A severe backlash to a project aimed at monitoring Muslim organisations puts the Austrian government in a tight spot as it faces charges of Islamophobia.
Austria's right-wing government has sought to defend a contentious "Islam map", which has sparked an outcry amongst the country's Muslim community and is increasingly drawing international condemnation.
Last week the government, alongside several academic professors from the Univerisity of Vienna, launched a "National Map of Islam", which was made available on a website with the names and locations of more than 620 mosques, orgaisations and officials.
The initiative has alarmed many of Austria's Muslims and the ruling centre-right OeVP party's coalition partner, the Greens, also distanced itself from it.https://t.co/AubbhYuA2t— The New Arab (@The_NewArab) May 29, 2021
Austria has a dark history of documenting the activities of its minorities. Some are now warning that the database could put the lives of Muslims in danger by exposing them to far-right extremists and fostering suspicion towards the wider Muslim community.
The academic and anti-Islamophobia scholar Farid Hafez warns that some Muslim community members are worried "that since this information is now more public, they could be potentially attacked."
The controversy around the map is not just that the location of Muslim organisations and mosques has been identified, Hafez told TRT World. "The addresses of private individuals in charge of some of these associations are registered under their name. There is a lot of data that is highly private that has now been made public."
One of Australia's most prominent Muslim organisations is planning to file a lawsuit against the government for creating the database that it has called "unprecedented."
The Islamic Religious Community in Austria also said the database stigmatises Austian Muslims as a "potential danger to society and the democratic legal order in the country."
In a statement, the Council of Europe, an international human rights organisation, called Austria's database "hostile to Muslims and potentially counterproductive."
The "Islam map" is part of a broader project in Austria called the Documentation Centre for Political Islam that was initiated in 2020.
Equipped with an annual budget of more than half a million dollars, the principal aim of the centre is to monitor Muslim organisations and individuals to investigate their religious and political orientation.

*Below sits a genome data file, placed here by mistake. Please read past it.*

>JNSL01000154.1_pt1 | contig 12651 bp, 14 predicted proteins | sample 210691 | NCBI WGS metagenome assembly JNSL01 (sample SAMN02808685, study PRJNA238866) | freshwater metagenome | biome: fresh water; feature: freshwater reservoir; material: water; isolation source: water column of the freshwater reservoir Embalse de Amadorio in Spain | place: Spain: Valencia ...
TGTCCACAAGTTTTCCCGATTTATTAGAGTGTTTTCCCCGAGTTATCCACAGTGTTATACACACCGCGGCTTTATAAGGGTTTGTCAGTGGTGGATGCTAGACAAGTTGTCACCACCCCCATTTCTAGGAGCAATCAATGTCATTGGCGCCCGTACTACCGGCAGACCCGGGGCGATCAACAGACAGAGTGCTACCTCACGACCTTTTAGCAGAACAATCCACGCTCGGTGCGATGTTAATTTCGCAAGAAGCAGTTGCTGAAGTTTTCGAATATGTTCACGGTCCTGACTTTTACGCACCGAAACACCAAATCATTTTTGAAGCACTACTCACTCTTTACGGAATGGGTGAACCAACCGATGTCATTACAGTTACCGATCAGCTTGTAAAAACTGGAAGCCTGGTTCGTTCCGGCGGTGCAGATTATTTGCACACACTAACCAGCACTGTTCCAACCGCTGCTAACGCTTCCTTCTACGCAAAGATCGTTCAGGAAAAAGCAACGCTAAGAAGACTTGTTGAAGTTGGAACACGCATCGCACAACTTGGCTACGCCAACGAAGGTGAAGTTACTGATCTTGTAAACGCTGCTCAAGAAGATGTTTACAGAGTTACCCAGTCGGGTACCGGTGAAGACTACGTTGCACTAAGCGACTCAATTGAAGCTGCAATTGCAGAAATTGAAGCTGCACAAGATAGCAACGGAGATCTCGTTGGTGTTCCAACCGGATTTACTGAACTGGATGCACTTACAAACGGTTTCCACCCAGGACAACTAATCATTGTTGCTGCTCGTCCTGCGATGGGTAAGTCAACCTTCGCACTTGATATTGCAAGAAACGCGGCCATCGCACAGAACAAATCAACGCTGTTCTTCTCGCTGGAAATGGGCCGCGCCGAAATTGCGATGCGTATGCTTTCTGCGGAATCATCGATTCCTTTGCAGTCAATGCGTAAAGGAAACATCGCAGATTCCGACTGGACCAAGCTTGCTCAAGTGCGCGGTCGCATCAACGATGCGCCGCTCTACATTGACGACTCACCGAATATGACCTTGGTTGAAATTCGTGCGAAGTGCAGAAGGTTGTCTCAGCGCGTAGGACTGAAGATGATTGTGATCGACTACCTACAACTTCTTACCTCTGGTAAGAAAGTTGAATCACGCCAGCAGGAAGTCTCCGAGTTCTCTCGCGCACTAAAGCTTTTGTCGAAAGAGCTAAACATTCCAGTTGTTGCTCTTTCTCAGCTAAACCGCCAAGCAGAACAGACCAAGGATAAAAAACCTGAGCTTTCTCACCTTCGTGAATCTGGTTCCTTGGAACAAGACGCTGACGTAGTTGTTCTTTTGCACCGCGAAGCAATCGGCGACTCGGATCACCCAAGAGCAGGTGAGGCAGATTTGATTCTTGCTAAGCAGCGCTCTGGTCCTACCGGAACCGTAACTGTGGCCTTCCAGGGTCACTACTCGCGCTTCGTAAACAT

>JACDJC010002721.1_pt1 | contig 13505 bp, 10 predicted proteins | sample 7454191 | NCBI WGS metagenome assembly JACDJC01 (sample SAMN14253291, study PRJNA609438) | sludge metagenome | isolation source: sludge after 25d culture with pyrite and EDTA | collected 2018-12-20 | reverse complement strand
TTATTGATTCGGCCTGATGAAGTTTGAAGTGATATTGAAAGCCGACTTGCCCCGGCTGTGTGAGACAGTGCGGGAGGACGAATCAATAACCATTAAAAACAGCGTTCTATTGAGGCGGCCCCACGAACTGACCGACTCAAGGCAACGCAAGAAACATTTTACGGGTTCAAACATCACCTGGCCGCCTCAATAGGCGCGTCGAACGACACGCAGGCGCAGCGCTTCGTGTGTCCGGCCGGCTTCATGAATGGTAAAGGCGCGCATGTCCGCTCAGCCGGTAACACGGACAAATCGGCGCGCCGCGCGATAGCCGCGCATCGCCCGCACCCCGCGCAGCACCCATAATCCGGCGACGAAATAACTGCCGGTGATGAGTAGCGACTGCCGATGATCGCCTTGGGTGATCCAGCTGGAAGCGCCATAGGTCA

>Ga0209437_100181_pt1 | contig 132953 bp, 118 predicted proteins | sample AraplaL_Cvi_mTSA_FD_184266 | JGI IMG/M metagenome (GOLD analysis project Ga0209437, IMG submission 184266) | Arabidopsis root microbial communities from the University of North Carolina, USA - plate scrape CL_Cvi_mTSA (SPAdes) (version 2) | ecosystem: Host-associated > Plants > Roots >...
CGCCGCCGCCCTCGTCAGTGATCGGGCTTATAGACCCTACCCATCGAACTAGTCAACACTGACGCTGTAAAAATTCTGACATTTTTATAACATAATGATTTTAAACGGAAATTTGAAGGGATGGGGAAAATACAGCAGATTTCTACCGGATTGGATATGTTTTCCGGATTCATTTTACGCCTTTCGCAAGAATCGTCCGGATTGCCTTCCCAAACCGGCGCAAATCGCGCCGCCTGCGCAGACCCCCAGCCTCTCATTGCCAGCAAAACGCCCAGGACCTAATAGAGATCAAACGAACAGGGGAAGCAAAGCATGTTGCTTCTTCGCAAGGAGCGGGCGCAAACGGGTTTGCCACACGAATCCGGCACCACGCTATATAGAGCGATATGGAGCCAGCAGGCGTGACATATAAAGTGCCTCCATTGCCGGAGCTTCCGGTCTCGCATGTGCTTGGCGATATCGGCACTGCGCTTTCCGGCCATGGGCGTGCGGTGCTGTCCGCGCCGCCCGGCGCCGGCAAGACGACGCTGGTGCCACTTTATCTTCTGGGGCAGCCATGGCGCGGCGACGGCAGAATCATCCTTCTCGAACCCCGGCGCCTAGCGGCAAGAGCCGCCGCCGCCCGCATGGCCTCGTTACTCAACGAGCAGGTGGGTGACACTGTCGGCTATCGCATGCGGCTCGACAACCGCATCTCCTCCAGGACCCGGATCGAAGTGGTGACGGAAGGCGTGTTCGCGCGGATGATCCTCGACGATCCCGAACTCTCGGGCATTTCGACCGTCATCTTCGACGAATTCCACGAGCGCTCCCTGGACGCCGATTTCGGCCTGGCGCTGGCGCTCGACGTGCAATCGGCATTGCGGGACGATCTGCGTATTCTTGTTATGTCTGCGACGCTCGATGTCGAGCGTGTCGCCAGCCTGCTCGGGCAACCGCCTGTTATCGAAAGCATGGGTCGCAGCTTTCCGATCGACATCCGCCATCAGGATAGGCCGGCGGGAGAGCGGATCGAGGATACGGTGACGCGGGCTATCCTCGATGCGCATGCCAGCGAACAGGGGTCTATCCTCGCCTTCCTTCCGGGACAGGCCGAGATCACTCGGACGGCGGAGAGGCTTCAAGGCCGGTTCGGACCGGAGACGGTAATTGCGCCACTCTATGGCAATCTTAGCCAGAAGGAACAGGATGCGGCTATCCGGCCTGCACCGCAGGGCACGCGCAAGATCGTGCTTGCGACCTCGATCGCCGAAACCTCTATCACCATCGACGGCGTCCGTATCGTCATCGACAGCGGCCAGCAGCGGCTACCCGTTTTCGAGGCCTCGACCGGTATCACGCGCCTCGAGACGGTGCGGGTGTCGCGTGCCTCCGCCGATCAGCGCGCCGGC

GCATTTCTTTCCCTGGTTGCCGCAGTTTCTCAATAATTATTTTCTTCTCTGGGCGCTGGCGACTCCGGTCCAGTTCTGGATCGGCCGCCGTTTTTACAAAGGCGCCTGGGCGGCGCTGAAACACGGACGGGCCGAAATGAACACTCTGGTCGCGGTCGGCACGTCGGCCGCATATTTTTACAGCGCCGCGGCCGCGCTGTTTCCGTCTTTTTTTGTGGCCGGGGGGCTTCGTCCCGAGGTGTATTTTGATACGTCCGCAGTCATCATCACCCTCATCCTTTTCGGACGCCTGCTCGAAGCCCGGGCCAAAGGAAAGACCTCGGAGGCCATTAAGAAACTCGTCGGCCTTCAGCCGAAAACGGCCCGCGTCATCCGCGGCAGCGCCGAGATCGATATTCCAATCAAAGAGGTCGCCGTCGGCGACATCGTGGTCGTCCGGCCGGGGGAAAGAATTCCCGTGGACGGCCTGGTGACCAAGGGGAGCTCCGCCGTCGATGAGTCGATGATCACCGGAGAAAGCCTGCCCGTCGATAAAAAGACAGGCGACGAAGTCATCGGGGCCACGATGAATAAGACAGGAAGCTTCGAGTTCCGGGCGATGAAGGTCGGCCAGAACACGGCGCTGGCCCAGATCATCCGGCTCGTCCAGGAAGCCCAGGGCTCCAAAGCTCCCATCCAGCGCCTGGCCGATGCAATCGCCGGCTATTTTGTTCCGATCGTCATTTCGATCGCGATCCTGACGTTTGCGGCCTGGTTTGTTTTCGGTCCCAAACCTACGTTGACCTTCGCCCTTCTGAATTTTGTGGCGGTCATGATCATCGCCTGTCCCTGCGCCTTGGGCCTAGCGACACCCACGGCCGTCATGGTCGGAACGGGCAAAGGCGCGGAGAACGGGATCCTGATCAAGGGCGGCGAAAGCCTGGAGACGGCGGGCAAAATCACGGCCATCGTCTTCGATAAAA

The #Kurz administration's #IslamMap "'demonstrates the government's manifest intent to stigmatize all Muslims as a potential danger,' the IGGOe, #Austria's Muslim representative council, said in a statement on Thursday."— Tim Grecco (@timgrecco) May 30, 2021
Such draconian measures may seem out of place in a country that prides itself in learning from the dark lessons of World War II and claims to have transformed itself into a democracy.
However, recent events have shown that its political establishment is ignorant of Austria’s history.
'Problematising Muslim civil society'
In November last year, Austrian police raided the homes of Muslim activists and academics on the anniversary of a Nazi-led pogrom called Kristallnacht, which resulted in the mass arrest of Jews and the destruction of their businesses in the 1930s.
Among the activists targeted was Farid Hafez, the academic. No one arrested in those raids has been charged with any criminal act and many of them were later released. The activists have accused the government of targeting them in what amounts to politically motivated raids, which left more than 62 children psychologically traumatised.
"The wider problem is that the 'Documentation Centre for Political Islam,' which is the institution that has published this map, has given the underlying message that all of these more than 600 Muslims institutions might be a problem of political Islam," says Hafez who continues to document and raise awareness on the Austrian governments continued attacks on the country's Muslim community.
One critic likened the Austian government’s move to right-wing extremists who keep a list of Muslim organisations in Germany. Contrasting that with Austria, where the government conducts such an initiative.
Hafez said that it "was very clear from the very beginning that something like this Islam map or a similar project would come out to map so-called political Islam."
"It's my understanding that this whole notion of political Islam is nothing but a way to stigmatise Muslim civil society," added Hafez.
Following its publication, the right-wing Austrian press was quick to use the Islam map to cast suspicion on the Muslim community. As the controversy mounted, the University of Vienna demanded that its logo be removed from the project.
The swift outcry that followed the ‘Islam Map’ has raised hopes that a political coalition is emerging against the Austrian government’s anti-Muslim policies.
The spokeswoman of Austria's Green Party, which is in a governing coalition with the right-wing People's Party, who commissioned the project, has also distanced itself, saying "no Green minister or MP was involved or even told about it."
The country's Protestant Church also called for the map to be immediately taken down.
"The next step must be to shut down this website completely," says Hafez.
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